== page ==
Since the Office of Unemployment Insurance may need wage information to process a worker’s claim, you’ll need to file a quarterly report even if no tax is due.
For more details on Kentucky’s unemployment insurance program, take a look at their helpful employer guide.

Other Kentucky paycheck rules

Be sure to keep these Kentucky payroll laws in mind.

  1. Workers’ Compensation insurance: Requirements to obtain Workers’ Compensation vary by state, this table outlines some of these requirements. If you determine that your company is required to purchase Workers’ Compensation insurance in your state, learn how to sign up for this insurance with Gusto. Sometimes, companies get a request for a workers’ comp audit—head to this article and click the workers’ comp audit reports dropdown for more information. 
  2. Minimum wage: The Kentucky minimum wage is $7.25 per hour.
  3. Overtime: Overtime must be paid at 1 ½ times the hourly rate for hours worked over 40 in a week. 
  4. Final paychecks: You must provide final wages by the next regularly scheduled payday or 14 days after separation (whichever is later).
  5. Voting leave: Kentucky employers must provide each employee at least four hours of paid leave to vote
  6. New hire reporting: New or rehired employees need to be reported to the Kentucky New Hire Reporting Center within 20 days of starting work.

Federal payroll taxes in Kentucky

Don’t forget about federal payroll taxes. There are four you need to know about. 

Federal Payroll Taxes
FUTA – Federal unemployment tax
FIT – Federal income tax withholding
FICA – Social Security and Medicare taxes
Additional Medicare tax

FUTA – Federal unemployment tax

Like the state, the federal government also has an unemployment tax. It’s called FUTA and it’s an annual tax employers pay on the first $7,000 of each employee’s wages. The FUTA rate for 2022 is 6%, but many employers only have to pay 0.6% each year.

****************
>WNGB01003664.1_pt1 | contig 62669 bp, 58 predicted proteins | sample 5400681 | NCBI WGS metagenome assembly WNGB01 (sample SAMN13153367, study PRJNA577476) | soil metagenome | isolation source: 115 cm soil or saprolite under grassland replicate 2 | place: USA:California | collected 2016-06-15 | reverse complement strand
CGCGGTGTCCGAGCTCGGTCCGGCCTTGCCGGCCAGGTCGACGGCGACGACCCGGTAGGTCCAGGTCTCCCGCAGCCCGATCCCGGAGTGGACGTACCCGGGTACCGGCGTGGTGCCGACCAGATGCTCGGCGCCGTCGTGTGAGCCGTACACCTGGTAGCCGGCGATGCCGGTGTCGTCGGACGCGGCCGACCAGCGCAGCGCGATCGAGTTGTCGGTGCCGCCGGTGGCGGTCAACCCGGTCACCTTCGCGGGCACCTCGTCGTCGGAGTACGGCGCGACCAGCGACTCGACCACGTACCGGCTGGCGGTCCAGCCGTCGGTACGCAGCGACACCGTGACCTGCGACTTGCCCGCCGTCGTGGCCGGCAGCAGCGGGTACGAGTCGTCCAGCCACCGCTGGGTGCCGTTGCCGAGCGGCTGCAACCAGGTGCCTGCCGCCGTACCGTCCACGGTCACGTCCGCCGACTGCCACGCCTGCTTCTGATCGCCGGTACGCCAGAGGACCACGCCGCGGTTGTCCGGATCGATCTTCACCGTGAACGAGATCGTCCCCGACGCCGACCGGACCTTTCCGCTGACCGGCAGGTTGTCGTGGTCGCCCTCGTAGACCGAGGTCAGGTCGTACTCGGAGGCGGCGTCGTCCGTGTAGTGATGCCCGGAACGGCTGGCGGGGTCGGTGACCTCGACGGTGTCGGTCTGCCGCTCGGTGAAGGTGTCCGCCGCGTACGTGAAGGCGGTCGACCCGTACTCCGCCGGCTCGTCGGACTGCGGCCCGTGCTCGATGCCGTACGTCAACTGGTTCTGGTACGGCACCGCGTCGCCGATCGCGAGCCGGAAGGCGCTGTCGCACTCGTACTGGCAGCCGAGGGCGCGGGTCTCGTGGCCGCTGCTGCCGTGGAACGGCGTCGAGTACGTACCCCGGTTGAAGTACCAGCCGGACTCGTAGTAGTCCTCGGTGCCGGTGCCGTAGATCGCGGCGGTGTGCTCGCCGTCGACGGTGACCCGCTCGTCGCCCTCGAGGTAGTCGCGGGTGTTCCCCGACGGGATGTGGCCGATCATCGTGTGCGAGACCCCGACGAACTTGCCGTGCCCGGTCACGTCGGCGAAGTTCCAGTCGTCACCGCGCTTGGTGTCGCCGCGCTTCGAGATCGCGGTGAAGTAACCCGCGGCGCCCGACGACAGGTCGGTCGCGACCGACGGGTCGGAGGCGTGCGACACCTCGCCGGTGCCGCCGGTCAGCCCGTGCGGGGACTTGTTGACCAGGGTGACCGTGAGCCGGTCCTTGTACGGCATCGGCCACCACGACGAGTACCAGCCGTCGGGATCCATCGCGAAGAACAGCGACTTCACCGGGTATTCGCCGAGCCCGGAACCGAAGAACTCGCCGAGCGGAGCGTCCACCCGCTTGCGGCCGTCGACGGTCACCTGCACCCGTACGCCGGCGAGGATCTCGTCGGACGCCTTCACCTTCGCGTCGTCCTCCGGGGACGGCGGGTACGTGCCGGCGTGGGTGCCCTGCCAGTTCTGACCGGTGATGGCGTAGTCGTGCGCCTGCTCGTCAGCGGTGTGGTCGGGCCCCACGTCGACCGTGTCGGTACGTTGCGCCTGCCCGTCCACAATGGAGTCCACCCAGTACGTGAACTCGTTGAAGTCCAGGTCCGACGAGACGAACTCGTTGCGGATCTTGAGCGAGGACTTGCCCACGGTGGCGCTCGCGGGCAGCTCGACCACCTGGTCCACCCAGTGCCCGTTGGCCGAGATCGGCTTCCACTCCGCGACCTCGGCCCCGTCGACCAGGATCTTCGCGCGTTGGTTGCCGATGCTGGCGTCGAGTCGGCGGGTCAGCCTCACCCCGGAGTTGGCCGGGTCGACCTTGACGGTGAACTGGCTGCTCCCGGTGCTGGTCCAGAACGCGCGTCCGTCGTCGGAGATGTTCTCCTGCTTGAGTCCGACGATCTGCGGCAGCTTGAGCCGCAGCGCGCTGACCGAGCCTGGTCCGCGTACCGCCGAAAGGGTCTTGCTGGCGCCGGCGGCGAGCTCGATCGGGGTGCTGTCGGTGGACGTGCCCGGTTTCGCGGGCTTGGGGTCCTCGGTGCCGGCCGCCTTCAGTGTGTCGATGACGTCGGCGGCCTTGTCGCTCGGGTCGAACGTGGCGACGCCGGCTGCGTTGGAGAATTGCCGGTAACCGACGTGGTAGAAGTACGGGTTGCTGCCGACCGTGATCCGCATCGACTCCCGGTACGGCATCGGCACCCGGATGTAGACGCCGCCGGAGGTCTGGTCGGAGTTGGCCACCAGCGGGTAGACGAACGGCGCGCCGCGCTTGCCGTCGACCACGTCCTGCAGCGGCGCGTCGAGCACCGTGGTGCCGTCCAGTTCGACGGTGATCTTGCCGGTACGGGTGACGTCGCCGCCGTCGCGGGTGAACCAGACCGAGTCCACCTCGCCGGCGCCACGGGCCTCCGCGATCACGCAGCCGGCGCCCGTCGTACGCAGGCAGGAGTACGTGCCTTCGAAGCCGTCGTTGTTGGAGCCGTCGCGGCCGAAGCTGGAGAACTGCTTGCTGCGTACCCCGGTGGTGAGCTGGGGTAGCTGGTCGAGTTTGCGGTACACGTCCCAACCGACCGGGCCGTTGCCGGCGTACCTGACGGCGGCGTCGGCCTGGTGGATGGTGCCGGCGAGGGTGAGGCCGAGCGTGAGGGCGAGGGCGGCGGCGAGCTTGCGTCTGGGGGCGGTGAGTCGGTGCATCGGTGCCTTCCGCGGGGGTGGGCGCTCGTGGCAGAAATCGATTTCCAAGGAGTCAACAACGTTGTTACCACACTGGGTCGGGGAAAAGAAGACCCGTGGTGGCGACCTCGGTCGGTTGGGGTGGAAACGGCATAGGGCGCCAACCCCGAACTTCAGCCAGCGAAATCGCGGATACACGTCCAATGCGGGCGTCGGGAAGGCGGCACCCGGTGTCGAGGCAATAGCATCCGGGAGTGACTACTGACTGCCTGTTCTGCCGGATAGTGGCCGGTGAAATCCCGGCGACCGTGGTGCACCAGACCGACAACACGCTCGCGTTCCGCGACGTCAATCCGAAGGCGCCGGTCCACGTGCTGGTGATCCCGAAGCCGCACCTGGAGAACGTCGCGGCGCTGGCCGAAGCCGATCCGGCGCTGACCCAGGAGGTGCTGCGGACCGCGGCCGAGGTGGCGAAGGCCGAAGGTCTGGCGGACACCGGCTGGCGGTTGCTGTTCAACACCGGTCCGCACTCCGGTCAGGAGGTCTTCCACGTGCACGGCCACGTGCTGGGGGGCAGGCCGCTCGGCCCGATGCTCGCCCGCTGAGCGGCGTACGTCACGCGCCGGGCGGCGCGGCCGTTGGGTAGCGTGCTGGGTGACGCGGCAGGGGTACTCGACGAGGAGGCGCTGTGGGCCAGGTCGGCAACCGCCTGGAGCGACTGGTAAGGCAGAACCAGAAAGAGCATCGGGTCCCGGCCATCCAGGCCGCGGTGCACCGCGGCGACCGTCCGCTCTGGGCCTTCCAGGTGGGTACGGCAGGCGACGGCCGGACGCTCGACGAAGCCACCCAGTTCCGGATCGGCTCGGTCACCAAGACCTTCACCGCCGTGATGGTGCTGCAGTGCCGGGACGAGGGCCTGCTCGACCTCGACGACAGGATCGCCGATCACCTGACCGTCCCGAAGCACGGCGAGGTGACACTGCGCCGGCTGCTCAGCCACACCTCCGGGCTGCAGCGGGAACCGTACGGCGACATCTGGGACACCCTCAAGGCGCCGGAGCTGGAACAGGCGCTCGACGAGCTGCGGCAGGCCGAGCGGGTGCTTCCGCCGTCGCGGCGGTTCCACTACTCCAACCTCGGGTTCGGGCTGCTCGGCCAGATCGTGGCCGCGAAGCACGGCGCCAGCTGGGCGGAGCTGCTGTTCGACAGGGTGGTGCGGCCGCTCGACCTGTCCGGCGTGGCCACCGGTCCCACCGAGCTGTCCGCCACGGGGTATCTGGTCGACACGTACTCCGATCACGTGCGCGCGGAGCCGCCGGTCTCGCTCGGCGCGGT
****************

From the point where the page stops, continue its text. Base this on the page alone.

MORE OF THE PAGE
FIT – Federal income tax withholding

Most employees need to have federal income tax withheld from their paychecks. The amount depends on things like the employee’s tax filing status and their number of dependents.
Start by getting Form W-4, Employee’s Withholding Certificate, from each worker when they start working for you. This is where they will provide the information you’ll need.

FICA – Social Security and Medicare taxes

The Federal Insurance Contributions Act, or FICA tax, is made up of the Medicare tax and the Social Security tax. In 2022, the Social Security tax requires employers and employees to each contribute 6.2% of wages up to $147,000. The Medicare tax requires each to contribute 1.45% of all wages. See the IRS webpage for details, like maximum thresholds.

Social Security tax6.2% on the first $147,000 of wages in 2022
Medicare tax1.45% on all wages

Additional Medicare tax

Some employees may need to pay more Medicare tax. This additional amount is known as the Additional Medicare tax.

As an employer, you’ll need to withhold the Additional Medicare tax from any employee earning more than $200,000 per year. 

The current tax rate is 0.9% on wages over $200,000.

Paying federal payroll taxes

Now that you’ve figured out how much tax you owe, you’ll need to send it to the IRS. The frequency you’ll pay depends on how much tax you owe in a year.

Annual or quarterly payments

FUTA tax is generally paid annually. However, some employers may need to make quarterly payments. Each time you make a payment, you’ll need to file Form 940, Employer’s Annual Federal Unemployment (FUTA) Tax Return.

Monthly, semi-weekly, or next-day payments

Monthly and semi-weekly payments are most common for FICA, FIT, and Additional Medicare tax. In some cases, employers with large dollar payrolls may need to make next-day payments. 

Regardless of when you pay, all employers must file Form 941, Employer’s Quarterly Federal Tax Return, each calendar quarter.
Keeping on top of payroll taxes is a chore. With various tax rates and different deadlines, it can be challenging to keep it straight. If you prefer to have payroll professionals take charge, comprehensive providers can lighten the load by calculating your payroll and filing your reports. This means you can spend more time on your growing business.